CW: Could you summarize degrowth as an idea for someone who has never encountered it?
Vincent Liegey: I would say that there are several definitions for degrowth. The first one is a provocative slogan. We try to open a debate where we question a lot of the beliefs that are not questioned anymore in our societies, particularly in the West. We mostly question what we call the « growth religion », this implicit belief that through growth you will solve all problems. The second definition is the name of a new political or intellectual way of thinking which is coming from quite a wide diversity of sources and I think it is very important because with this interdisciplinary approach we really try to connect all the crises which are in fact interconnected. Most of the time, when you are listening to mainstream politicians or intellectuals, whether they speak about economics, then environmental issues, then social issues, they are not able to put all of it together. Through the degrowth approach we really try to question, on the one hand, the physical limits to growth, as infinite growth on a finite planet is totally impossible. On the other hand, there are cultural anthropological limits to growth, so the fact that we have a very, very high level of consumption, production, basically “good growth”, in our Western societies, but we are not so much happier. Actually, we are less and less happy and need to reappropriate the sense of life, of well-being and democracy. All together we really try to construct a desirable, democratic transition to get rid of the growth addiction, to be able to solve the energy and environmental problems we are facing and to start constructing new types of societies which would be based on more well-being, autonomy and relocalization. It’s about how to construct societies of prosperity without growth.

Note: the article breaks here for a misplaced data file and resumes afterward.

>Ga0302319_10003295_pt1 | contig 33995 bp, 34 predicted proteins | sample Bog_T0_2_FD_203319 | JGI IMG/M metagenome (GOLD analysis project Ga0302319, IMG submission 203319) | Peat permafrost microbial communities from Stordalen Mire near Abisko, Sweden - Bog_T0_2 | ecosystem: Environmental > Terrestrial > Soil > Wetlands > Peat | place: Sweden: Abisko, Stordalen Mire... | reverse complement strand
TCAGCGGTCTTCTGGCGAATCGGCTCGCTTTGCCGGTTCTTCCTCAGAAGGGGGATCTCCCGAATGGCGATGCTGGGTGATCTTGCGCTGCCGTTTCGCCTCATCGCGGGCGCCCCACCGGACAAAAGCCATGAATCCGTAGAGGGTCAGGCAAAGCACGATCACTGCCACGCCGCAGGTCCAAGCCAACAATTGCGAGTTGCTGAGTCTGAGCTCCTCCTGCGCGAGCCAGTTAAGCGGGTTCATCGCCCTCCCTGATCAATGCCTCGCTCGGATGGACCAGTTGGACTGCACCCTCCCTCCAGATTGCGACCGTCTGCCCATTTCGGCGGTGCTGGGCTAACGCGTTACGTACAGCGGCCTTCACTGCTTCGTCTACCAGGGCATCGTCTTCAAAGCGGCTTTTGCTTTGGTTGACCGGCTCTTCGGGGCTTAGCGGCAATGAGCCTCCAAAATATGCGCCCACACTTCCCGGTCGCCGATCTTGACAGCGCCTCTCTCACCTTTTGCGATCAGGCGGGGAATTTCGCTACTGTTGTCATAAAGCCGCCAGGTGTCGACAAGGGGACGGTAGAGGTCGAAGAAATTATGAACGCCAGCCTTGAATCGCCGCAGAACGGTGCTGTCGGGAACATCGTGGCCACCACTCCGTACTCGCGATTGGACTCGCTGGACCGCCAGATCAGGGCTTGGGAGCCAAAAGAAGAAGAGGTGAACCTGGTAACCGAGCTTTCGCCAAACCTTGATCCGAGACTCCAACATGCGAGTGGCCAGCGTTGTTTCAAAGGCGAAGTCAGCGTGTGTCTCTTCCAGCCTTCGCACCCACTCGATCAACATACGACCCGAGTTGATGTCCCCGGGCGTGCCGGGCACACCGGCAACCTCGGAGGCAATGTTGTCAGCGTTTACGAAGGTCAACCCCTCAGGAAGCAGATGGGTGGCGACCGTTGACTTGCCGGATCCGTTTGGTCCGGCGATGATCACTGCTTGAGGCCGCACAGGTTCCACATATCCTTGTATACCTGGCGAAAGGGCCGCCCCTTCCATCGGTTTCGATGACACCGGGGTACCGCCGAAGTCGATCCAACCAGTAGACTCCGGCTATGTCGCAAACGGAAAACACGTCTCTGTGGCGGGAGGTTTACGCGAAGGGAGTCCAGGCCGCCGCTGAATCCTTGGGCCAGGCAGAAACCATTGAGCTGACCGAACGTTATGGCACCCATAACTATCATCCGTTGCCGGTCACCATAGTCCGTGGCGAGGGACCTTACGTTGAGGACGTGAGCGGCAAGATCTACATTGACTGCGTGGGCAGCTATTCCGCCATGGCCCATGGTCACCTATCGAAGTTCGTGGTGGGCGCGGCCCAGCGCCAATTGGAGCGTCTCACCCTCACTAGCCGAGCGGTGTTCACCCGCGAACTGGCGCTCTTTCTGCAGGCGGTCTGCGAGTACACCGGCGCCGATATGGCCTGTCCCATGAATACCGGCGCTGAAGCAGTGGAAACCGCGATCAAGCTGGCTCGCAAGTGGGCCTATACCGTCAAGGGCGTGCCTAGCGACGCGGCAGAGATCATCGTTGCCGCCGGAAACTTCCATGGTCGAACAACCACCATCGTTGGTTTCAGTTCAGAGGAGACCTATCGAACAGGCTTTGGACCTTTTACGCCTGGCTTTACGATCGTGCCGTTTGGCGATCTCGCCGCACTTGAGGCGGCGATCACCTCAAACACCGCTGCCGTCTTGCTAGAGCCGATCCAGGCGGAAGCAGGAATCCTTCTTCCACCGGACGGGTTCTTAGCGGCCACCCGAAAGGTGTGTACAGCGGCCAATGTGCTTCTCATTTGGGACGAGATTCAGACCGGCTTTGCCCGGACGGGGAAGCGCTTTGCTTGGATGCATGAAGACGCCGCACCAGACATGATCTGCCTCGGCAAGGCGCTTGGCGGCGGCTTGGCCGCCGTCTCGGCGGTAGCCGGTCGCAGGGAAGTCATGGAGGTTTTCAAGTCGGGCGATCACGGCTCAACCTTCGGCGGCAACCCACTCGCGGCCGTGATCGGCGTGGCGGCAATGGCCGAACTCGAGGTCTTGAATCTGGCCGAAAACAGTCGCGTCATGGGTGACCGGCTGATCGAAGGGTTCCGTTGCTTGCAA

V. L.: On the one hand, it is a good time; on the other hand, it is not. It’s not a good time because before the beginning of the financial crisis in the Western World in 2008 we spoke more and more about environmental issues. Since then, we mostly speak about the economic and social consequences. It is more difficult to speak about degrowth because we also address environmental issues. On the other hand, we are facing such a wide crisis and we have been in this crisis since 2008 and all the classical answers to this crisis do not work anymore. You can see that with the mainstream economists and politicians who say we need to solve the public debt, and we need growth to do that, and it never happens. So there is a space to speak about alternatives because it is such a deep crisis. With the crisis and the austerity plans there are people who are pushed so deep in misery that in order to survive they have to reinvent new ways of production, of survival, to exchange things, to take decisions together.
In fact, in places like Greece or Spain where young people cannot find jobs they start to reappropriate local production, local economic systems to produce food, to create new systems where you exchange services. The point is to get rid of the religion of economics as soon as possible, to put the economy back in its place, to stop the craziness of defending the high value of the currency, and to have the wrong belief that we have to repay the public debt but we will never be able to do so. We should question what is money creation, what is the public debt, where is it coming from, how to reappropriate central banks, how to democratically and politically reappropriate economic tools, and in this way implement a transition to new models of society.
Editorial Note: The rest of the interview with Vincent Liegey will be available on the CEU Weekly Blog on December 4. More information in English on degrowth and the book Vincent co-authored can be found at www.projet-decroissance.net/?cat=35.